The heart dies without space for love, without a moral horizon:
think of it then as a bird trapped in a box.
My heart goes out with love to those beyond the fence;
only toward them can one really advance, that is, make progress.
Without them I feel I’m half a person.
Romeo was born a Montague, and Juliet came from the Capulet line,
and I’m a disciple of Shakespeare, not Ben Gurion—
therefore I’ll be delighted if my daughter marries the grandson of Haidar Abdel Shafi.
I mean this, of course, as a parable only—but the parable is my measure,
and since it has more to do with my body than teeth or hair,
this isn’t just some idle fancy that, out of poetic license,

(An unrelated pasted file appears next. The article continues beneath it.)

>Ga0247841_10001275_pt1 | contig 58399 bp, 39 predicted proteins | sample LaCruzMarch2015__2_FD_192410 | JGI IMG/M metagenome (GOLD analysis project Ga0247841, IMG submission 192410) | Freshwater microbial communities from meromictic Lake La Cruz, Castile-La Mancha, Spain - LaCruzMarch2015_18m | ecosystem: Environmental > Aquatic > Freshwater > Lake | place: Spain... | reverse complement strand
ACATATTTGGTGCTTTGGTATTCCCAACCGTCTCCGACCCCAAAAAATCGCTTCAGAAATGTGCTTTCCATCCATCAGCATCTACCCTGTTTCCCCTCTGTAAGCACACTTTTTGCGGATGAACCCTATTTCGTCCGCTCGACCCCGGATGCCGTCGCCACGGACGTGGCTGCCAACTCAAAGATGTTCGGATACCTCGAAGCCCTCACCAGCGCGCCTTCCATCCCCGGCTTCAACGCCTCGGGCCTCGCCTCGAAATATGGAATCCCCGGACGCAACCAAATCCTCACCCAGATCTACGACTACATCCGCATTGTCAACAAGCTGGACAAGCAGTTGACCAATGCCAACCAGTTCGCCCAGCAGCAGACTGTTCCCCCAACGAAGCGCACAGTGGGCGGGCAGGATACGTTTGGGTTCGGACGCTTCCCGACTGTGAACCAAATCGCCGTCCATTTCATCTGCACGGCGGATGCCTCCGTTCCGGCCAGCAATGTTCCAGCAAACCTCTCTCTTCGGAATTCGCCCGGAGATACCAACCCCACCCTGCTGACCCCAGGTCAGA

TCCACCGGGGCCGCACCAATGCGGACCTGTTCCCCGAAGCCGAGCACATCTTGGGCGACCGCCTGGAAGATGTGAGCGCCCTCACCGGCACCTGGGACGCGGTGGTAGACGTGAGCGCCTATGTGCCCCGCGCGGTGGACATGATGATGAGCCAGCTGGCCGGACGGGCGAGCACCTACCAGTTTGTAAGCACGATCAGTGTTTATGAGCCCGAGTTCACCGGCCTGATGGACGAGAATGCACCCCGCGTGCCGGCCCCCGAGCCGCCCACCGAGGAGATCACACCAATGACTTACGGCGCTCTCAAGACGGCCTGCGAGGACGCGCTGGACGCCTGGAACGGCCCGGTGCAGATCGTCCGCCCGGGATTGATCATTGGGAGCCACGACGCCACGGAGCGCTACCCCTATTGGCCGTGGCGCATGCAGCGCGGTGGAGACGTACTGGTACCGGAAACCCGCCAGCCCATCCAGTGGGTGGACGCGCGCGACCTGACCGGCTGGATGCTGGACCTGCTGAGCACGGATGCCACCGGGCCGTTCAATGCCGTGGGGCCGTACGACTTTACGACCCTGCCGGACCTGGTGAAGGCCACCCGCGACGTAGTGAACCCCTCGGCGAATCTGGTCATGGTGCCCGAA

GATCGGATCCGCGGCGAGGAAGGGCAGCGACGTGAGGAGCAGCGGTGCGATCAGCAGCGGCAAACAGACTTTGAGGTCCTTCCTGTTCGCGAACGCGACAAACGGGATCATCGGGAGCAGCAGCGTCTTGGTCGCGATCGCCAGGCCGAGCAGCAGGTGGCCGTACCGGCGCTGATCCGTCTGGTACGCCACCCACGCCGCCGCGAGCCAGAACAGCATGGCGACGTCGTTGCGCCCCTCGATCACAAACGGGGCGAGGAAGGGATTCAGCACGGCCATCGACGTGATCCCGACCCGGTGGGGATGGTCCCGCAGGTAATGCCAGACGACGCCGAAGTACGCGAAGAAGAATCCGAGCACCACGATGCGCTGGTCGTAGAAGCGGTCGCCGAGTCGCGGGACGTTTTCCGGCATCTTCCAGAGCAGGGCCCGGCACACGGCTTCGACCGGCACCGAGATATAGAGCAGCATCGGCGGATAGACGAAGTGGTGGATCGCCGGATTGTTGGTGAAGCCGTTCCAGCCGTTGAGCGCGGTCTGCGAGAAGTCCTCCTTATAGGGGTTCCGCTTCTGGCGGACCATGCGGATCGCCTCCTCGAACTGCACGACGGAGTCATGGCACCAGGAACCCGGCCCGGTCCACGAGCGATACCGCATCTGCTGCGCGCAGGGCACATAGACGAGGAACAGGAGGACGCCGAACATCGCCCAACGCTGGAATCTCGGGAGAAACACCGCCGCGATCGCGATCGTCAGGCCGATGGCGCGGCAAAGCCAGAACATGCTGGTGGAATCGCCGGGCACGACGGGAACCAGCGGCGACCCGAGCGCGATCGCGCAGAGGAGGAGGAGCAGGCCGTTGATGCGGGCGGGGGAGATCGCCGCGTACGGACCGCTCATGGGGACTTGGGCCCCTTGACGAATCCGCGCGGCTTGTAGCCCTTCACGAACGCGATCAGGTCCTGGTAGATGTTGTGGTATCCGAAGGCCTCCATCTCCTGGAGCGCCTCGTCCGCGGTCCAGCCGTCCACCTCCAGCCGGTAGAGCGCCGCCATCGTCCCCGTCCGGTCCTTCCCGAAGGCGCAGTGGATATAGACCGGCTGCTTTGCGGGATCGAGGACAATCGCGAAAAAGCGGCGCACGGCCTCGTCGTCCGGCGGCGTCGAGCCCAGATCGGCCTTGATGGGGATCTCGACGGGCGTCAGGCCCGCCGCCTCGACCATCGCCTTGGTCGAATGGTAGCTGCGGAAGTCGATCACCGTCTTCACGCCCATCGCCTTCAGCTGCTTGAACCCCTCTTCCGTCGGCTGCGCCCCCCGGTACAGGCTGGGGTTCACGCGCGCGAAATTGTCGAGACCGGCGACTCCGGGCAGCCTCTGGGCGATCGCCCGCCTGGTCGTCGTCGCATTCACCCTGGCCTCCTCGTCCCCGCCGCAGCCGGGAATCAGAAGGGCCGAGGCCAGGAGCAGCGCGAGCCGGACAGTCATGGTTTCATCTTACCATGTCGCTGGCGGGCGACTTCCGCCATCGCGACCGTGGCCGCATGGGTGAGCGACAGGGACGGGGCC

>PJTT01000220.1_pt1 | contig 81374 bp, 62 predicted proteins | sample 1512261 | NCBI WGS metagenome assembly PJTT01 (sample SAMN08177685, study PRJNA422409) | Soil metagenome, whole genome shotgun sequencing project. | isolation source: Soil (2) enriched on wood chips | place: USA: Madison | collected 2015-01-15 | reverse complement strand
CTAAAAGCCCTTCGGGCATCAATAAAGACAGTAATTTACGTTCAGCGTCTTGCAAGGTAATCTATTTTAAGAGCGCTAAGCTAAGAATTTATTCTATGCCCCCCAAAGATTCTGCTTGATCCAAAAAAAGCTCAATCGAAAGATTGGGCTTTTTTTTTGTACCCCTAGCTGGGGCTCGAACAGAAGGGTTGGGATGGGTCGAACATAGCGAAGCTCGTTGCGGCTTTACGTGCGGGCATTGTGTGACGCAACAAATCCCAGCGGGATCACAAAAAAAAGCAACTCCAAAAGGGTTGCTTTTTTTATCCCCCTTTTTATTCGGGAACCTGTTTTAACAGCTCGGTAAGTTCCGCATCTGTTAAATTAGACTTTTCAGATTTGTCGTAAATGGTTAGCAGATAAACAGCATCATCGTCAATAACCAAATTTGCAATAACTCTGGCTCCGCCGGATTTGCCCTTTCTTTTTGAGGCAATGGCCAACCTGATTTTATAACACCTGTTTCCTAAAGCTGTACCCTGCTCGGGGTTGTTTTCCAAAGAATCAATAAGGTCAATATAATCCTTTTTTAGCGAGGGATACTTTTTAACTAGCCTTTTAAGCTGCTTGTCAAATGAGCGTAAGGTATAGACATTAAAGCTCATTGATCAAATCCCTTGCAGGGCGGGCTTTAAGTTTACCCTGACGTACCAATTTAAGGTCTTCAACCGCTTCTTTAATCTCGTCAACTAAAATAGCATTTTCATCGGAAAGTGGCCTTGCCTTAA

I place our fate in my daughter’s sex.
That I grant myself this imaginary gift, testifies to the extent
to which we’re living, still, in the underworld,
where we’re granted the hope and potential of an amoeba.
But all mythology begins with creatures that creep and crawl,
spring out of the ground and devour each other,
until a sacred union occurs, healing the breach in the world.
The Arab groom from Gaza, too, will extend to my daughter a dress
on which is embroidered the Land redeemed from Apartheid’s curse—
our Land as a whole, belonging equally to all of its offspring,
and then he’ll lift the veil from her face, and say to her:
“And now I take you to be my wife, Lotem Abdel Shafi.”